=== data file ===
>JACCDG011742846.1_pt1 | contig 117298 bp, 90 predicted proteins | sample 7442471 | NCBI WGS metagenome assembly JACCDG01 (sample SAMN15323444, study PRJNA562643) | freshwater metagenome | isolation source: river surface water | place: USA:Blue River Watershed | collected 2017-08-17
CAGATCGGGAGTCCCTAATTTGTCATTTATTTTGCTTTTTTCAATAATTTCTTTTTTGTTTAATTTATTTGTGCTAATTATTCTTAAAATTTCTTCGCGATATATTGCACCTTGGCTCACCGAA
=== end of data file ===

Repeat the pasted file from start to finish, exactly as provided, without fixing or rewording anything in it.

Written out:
>JACCDG011742846.1_pt1 | contig 117298 bp, 90 predicted proteins | sample 7442471 | NCBI WGS metagenome assembly JACCDG01 (sample SAMN15323444, study PRJNA562643) | freshwater metagenome | isolation source: river surface water | place: USA:Blue River Watershed | collected 2017-08-17
CAGATCGGGAGTCCCTAATTTGTCATTTATTTTGCTTTTTTCAATAATTTCTTTTTTGTTTAATTTATTTGTGCTAATTATTCTTAAAATTTCTTCGCGATATATTGCACCTTGGCTCACCGAA